Titles can be deceptive. Despite its name triggering images of hyperactive gun battles, where lead is fired in every conceivable direction, Shinya Tsukamoto’s Bullet Ballet, another cult classic from the legendary director of the Tetsuo series, comes noticeably light on the shoot-outs.
Centered around one average man’s ever-growing, all-consuming obsession with firearms after one causes him great misfortune, the film is more like a frenetic psychosexual journey through Tokyo’s leather-clad gangland, which just happens to be guided by the barrel of a mith & Wesson Chief Special. A Taxi Driver for Tokyo’s thriving punk subculture, Bullet Ballet is an enthralling dissection of masculinity that plays like an urban vigilante film crossed with gun fetish porn.
Played by the director himself, Goda’s life of normalcy is shattered by a revolver used by his partner, Kiriko, to commit suicide completely out of the blue one day. Rather than being distraught (or even curious) over what caused her to pursue this drastic action, the TV commercial director oddly becomes obsessed with the means in which she did it and how he can procure one for himself.
Manifesting as an intense fetish for guns of all shapes and sizes, his search for one in a country with strict firearm laws sinks him into Tokyo’s gang-controlled underworld where he becomes embroiled in a war between two bands of violent punks. With his newly acquired sidearm serving as a deciding factor in their power struggle, the essentially broken Goda embraces the madness stemming from his gun and uses it to wreak havoc on Tokyo’s darkened streets.
Tsukamoto as a director has been noted for his frenetic, vivid visual flair, and this disruptive style is very much on display in this cult favorite. Shot by the director on unhinged, handheld 16mm and rendered in dreary, expressive monochrome, Bullet Ballet is textbook Tsukamoto, from the hyperactive editing to the piercing industrial score.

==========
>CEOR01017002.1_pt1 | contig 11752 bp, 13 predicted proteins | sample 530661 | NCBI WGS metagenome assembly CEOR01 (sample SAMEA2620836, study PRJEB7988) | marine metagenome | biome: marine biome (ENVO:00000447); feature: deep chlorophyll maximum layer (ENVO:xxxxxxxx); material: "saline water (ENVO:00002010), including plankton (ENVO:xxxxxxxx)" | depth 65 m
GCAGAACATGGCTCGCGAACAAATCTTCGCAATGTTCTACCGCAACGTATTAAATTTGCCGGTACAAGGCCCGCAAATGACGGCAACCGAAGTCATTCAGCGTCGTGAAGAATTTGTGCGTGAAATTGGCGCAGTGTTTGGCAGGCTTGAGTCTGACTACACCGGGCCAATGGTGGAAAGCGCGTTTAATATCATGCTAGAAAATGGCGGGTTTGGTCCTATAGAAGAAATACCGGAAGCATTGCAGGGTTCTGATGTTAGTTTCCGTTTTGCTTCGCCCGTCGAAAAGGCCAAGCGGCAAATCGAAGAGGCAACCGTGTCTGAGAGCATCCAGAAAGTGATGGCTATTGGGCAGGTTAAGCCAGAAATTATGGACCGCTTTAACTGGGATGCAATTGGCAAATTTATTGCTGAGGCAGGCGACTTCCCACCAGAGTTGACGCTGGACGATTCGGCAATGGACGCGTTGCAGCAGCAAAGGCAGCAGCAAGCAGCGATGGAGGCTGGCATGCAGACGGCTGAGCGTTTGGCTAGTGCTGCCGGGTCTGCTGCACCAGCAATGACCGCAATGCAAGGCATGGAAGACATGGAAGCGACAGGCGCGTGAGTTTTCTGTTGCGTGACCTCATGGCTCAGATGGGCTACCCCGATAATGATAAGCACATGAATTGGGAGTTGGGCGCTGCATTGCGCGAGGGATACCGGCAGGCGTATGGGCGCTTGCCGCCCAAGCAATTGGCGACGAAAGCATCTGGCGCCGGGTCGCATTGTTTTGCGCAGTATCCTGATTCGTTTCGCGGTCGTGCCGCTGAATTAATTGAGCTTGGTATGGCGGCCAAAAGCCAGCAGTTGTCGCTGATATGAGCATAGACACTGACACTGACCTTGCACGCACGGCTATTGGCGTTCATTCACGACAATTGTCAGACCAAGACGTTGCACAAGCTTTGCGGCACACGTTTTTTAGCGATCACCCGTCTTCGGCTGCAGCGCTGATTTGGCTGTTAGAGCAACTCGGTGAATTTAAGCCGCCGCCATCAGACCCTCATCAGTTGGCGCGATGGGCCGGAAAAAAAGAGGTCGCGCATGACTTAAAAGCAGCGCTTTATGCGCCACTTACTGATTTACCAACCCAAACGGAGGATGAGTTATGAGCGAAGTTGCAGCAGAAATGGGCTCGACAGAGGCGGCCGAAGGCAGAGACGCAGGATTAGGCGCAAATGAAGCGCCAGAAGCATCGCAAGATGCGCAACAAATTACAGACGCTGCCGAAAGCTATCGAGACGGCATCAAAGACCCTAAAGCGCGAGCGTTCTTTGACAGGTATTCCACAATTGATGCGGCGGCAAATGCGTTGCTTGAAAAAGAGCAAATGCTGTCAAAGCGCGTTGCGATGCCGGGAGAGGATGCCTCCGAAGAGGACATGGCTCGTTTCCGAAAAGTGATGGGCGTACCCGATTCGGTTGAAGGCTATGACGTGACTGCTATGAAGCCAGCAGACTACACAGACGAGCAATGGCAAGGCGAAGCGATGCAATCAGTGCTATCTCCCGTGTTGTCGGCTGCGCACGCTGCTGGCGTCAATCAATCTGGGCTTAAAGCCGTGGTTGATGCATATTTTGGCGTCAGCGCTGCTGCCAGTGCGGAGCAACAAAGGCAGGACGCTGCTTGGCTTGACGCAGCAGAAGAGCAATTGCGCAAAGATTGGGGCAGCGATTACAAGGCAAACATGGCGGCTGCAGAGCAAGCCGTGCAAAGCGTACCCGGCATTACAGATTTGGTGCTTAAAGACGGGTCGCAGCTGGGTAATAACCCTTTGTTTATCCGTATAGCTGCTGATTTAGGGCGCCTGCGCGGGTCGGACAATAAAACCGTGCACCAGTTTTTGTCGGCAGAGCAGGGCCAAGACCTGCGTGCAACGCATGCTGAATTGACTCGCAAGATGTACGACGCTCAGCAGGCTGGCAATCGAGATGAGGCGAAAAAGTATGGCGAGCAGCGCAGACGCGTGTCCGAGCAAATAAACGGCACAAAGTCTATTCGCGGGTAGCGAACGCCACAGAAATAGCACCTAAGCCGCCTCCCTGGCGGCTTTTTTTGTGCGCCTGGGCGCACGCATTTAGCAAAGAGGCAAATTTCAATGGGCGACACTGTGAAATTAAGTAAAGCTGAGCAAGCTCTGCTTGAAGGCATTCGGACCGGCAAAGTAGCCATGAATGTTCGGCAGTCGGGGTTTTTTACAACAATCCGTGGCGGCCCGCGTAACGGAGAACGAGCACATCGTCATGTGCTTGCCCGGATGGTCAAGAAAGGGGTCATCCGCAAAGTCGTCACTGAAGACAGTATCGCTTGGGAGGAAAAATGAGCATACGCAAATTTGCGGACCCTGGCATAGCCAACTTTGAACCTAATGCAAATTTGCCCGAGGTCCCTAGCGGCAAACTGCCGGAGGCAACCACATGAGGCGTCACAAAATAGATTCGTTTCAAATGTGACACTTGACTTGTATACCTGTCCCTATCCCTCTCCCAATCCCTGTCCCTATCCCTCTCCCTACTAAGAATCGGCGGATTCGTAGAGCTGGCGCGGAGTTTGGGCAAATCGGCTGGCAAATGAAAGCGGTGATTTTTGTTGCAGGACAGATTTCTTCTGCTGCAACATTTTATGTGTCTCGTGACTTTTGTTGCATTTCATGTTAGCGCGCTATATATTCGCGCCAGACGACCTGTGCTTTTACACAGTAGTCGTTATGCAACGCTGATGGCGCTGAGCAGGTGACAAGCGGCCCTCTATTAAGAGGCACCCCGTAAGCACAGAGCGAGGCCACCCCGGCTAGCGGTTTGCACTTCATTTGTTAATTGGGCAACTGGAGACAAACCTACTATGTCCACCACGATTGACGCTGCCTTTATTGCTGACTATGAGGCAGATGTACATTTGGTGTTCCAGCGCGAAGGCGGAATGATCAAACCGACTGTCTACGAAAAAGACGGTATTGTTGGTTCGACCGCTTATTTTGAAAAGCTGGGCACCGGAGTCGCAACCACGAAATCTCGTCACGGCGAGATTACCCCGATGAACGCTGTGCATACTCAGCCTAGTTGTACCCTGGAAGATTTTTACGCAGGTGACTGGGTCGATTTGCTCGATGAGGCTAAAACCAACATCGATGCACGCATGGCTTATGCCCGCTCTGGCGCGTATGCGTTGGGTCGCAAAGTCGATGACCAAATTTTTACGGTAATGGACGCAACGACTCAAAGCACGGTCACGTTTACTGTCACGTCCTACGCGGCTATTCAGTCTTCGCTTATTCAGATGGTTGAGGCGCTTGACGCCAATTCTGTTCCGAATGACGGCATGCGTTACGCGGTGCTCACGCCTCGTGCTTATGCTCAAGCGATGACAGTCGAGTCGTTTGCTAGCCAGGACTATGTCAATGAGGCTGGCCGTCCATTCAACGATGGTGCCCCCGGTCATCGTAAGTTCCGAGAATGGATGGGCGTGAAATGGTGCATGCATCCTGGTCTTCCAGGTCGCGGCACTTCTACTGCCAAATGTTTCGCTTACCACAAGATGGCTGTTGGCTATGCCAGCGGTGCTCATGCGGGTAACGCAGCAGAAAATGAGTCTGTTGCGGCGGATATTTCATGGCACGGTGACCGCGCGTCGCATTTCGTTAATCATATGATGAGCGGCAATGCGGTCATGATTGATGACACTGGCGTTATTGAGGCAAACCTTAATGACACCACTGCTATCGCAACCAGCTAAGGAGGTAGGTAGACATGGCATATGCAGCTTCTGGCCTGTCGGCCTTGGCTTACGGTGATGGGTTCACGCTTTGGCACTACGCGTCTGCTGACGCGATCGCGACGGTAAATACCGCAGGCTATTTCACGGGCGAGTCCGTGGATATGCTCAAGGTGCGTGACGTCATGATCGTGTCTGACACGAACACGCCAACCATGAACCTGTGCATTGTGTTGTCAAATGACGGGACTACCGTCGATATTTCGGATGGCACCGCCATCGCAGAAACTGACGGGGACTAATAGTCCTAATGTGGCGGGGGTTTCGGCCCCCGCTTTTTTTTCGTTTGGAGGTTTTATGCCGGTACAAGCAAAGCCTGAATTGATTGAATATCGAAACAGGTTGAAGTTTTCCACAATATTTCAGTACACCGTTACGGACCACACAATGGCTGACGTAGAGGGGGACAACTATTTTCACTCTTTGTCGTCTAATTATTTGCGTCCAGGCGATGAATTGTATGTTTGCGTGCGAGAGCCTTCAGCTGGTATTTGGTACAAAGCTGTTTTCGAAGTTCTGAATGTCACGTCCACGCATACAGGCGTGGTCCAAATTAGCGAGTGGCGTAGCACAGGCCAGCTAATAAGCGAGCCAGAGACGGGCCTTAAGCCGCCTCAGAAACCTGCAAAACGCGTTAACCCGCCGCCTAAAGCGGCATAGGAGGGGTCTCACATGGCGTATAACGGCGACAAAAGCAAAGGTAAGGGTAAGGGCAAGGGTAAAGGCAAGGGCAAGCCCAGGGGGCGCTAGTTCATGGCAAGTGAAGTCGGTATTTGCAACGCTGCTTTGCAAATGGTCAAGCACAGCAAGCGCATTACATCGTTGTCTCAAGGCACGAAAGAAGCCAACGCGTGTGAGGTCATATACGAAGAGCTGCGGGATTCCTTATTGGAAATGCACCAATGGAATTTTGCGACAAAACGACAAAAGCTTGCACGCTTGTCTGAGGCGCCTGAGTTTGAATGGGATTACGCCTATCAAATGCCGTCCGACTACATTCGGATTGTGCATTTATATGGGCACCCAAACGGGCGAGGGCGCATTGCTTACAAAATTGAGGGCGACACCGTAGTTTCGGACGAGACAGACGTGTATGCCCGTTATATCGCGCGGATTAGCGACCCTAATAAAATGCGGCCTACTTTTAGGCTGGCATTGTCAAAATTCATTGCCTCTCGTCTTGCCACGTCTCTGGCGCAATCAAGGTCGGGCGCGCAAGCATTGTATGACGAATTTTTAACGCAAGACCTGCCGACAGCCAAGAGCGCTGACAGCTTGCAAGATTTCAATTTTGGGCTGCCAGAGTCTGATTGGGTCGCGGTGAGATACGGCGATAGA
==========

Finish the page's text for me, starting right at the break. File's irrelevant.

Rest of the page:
The skittish style of the film lends great credence to its narrative of mental decay stemming from paraphilic obsession, and Tsukamoto captures this descent with frantic zeal. Despite its noticeable lack of gun fights, there is no question that Bullet Ballet is more than capable of ensnaring your attention and jolting you wide awake, much like the rest of his filmography.
For his part as lead actor, Tsukamoto once again proves he carries an unquestionable acumen for portraying the true grit of obsession. Much like the metal fetishist in Tetsuo: The Iron Man or the craven boxer in Tokyo Fist, Goda is a walking psychological oddity that Tsukamoto plays with such vigor and nuance.
Consumed by his gun fetish and harboring unspoken grief for his deceased partner, he’s a ticking time bomb of complexes that unloads his baggage onto the gang war in which he finds himself inadvertently in the middle. A particularly powerful scene that showcases Tsukamoto’s abilities as a physical actor is when, after first acquiring the gun, Goda toys with it in his apartment, rubbing it against himself and posing with it, all while a montage of discharging firearms that he made at his television job is projected onto the walls of his apartment. Tsukamoto, drenched in sweat, wide-eyed and jittering from raw excitement, gives a tremendous performance, bringing the audience into the character’s mania through his perverse pantomime.
It should be pointed out that Tsukamoto’s frenetic style and tendency to drift between focal characters does lead to some confusion plotwise. As a character study of burgeoning madness, Bullet Ballet is direct and immediately apparent, but as a story of gang warfare and vigilantism, the film could be tighter and more focused. This is a minor gripe, all things considered, as above all Bullet Ballet is a sensorial experience that strings you along through its style, but it is more than likely some of the narrative will not be clear upon first watch.
Beyond its fascinating exploration of paraphilia, Bullet Ballet’s gun-obsessed narrative and the mentally destructive effects it has on Goda will ring particularly relevant to a current outstanding issue in relation to gun control. Standing the test of time beyond its late-’90s release, Tsukamoto’s film is much more than a fragment from the punk-underground movement that it inspired it, and still feels shocking and captivating even today.